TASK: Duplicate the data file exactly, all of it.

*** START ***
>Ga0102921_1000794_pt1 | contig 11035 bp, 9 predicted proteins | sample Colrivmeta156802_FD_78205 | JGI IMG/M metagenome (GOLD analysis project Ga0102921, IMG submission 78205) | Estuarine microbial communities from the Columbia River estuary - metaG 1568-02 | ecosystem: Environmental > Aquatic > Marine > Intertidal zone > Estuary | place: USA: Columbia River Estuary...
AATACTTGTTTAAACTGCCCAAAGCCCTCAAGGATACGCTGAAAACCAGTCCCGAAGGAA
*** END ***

>Ga0102921_1000794_pt1 | contig 11035 bp, 9 predicted proteins | sample Colrivmeta156802_FD_78205 | JGI IMG/M metagenome (GOLD analysis project Ga0102921, IMG submission 78205) | Estuarine microbial communities from the Columbia River estuary - metaG 1568-02 | ecosystem: Environmental > Aquatic > Marine > Intertidal zone > Estuary | place: USA: Columbia River Estuary...
AATACTTGTTTAAACTGCCCAAAGCCCTCAAGGATACGCTGAAAACCAGTCCCGAAGGAA